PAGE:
Avoid type casts - Use the "as" operator and check for null

Note: I don't care about measuring performance on these 2 operations because we don't use them in a tight loop.
For me its all about readability and robustness of my code.

Look at these code samples doing some type casts

        public List GetJobRulesFromPhysicalDB(DataTable renewedRules)
        {
            if (renewedRules.Rows.Count > 0 && CurrentJob.JobRules.Count > 0)
            {
                foreach (DataRow row in renewedRules.Rows)
                {
                    foreach (JobRule item in CurrentJob.JobRules)
                    {
                        if ((Guid)row["RuleID"] == item.RuleId)
                        {
                            item.UpdateRule(CurrentJob.RuleRepository.GetNewRuleByRuleId(item.RuleId));
                            break;
                        }
                    }
                }
            }

            return CurrentJob.JobRules;
        }
Figure: 1 code sample with untyped datatables

 

  
        private void AMControlMouseLeftButtonUp(object sender, MouseButtonEventArgs e)
        {
            var auc = (AMUserControl)sender; 
            var aucSessionId = auc.myUserControl.Tag;
            // snip snip snip
   
        }
Figure: Event handler in Silverlight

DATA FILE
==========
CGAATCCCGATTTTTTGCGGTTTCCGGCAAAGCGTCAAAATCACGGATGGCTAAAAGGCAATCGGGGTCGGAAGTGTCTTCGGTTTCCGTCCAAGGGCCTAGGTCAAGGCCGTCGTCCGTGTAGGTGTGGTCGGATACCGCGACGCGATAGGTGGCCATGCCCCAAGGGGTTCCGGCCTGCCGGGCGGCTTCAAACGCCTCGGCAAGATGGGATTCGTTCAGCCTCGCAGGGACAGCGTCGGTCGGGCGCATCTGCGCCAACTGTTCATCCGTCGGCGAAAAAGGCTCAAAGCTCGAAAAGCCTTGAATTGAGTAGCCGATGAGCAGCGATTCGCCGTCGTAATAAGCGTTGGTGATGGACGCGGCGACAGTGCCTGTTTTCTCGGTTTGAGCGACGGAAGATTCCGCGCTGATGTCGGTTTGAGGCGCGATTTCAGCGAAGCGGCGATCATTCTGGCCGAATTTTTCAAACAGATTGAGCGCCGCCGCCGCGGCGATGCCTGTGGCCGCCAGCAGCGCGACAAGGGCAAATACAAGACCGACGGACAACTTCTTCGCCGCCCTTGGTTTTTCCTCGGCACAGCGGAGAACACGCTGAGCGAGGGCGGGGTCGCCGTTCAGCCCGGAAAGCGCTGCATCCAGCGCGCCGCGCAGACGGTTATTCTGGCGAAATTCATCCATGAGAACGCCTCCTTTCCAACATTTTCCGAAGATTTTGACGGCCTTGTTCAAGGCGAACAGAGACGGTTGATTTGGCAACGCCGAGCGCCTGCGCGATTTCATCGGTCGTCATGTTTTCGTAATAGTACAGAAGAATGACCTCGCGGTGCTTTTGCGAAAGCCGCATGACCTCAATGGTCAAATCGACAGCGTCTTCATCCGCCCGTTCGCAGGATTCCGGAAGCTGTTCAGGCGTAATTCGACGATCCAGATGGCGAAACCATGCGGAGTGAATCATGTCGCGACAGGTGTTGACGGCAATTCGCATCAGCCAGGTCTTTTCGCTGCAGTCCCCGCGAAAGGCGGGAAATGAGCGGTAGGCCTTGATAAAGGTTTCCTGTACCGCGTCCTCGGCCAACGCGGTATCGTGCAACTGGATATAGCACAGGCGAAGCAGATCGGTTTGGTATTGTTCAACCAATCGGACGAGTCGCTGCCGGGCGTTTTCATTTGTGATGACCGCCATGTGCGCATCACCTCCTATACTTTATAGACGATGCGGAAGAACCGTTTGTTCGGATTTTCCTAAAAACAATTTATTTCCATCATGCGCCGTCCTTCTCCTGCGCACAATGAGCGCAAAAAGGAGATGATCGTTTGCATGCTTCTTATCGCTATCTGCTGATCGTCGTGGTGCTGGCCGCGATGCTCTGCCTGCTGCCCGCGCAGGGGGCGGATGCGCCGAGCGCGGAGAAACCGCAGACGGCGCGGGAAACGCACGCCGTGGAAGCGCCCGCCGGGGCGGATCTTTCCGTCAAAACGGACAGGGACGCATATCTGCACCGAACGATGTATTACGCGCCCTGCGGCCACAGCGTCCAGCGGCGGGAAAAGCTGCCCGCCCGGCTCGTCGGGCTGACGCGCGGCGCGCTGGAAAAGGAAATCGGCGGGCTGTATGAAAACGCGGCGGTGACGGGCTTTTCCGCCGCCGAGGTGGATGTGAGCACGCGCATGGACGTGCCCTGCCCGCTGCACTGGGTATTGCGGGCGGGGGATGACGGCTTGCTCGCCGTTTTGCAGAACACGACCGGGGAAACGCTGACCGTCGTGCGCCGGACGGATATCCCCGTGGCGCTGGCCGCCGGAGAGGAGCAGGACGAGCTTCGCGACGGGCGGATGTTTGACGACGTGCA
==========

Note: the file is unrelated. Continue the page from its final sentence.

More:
I see this VERY often, so I had to blog about it.

The problem above is the high possibility to get an InvalidCastException. That happens when the object cannot be casted to the type defined in the brackets. We try to make our code 100% bullet proof so we should avoid this problem.

In Silverlight, if that InvalidCastException happens, you get a nice yellow Warning icon in the browser.
image

In a a WCF service your code continues until a maximum of failures in that application pool (check IIS Manager)
image
Figure: Maximum failures configuration in IIS Manager for an application pool

 

Use casts only if

  1. You know 100% that you get that type back (you never know.. the next dev comes in and uses your method, API differently..)
  2. You want to fail early, when something is wrong
  3. You want to perform user-defined conversions
    1. Might be handy for numbers, or if you have your own defined conversions

Otherwise just use the "as" operator and check for null
This will bite you, trust me :-)

Note:
In order to use the "as operator" your type has to be a reference type or a nullable type..

 

  
        private void AMControlMouseLeftButtonUp(object sender, MouseButtonEventArgs e)
        {
            var auc = sender as AMUserControl; 
            if (auc != null)
            {
               var aucSessionId = auc.myUserControl.Tag;
               // snip snip snip
            }   
        }

Figure: Event handler in Silverlight using the as operator

 

More details on "cast vs. as operator" on Eric's blog

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